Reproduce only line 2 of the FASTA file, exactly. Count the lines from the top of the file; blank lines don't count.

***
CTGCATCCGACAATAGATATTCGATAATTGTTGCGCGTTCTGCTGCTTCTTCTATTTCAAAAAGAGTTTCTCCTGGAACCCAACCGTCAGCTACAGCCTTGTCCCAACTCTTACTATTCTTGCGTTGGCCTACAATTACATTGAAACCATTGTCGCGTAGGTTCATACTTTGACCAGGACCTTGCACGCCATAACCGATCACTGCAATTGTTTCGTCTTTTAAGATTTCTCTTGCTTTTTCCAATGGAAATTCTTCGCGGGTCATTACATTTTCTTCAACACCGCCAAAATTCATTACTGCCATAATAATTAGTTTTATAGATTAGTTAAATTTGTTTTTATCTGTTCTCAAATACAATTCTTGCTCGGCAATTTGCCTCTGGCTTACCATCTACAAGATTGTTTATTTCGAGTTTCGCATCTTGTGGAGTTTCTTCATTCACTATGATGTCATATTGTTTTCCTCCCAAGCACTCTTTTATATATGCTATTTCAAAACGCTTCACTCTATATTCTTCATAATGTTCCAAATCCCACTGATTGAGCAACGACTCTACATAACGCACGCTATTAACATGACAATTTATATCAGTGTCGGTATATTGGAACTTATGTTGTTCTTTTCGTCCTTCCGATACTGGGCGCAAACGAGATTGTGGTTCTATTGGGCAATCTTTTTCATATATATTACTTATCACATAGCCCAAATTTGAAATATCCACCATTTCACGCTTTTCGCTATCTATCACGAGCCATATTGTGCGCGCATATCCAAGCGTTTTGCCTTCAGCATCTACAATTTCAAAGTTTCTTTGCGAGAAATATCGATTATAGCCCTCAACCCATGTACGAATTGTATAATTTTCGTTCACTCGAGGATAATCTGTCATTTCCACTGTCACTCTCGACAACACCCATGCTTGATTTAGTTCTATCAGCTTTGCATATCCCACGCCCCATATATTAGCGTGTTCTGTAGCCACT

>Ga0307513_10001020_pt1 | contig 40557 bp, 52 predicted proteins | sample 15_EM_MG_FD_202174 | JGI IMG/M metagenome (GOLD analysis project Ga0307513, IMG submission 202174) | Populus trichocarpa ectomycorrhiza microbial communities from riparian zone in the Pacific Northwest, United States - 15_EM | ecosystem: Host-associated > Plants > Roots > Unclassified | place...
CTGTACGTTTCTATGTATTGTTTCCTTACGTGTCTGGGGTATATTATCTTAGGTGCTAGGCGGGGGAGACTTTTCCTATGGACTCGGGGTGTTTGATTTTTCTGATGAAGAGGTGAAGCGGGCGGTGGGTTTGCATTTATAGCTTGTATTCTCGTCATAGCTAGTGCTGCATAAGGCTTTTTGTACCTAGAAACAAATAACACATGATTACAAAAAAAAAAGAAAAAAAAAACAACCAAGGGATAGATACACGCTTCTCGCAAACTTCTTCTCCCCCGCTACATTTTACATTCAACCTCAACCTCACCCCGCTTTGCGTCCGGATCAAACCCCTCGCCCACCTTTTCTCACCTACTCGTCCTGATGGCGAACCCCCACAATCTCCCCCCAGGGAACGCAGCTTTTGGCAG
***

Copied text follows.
>Ga0307513_10001020_pt1 | contig 40557 bp, 52 predicted proteins | sample 15_EM_MG_FD_202174 | JGI IMG/M metagenome (GOLD analysis project Ga0307513, IMG submission 202174) | Populus trichocarpa ectomycorrhiza microbial communities from riparian zone in the Pacific Northwest, United States - 15_EM | ecosystem: Host-associated > Plants > Roots > Unclassified | place...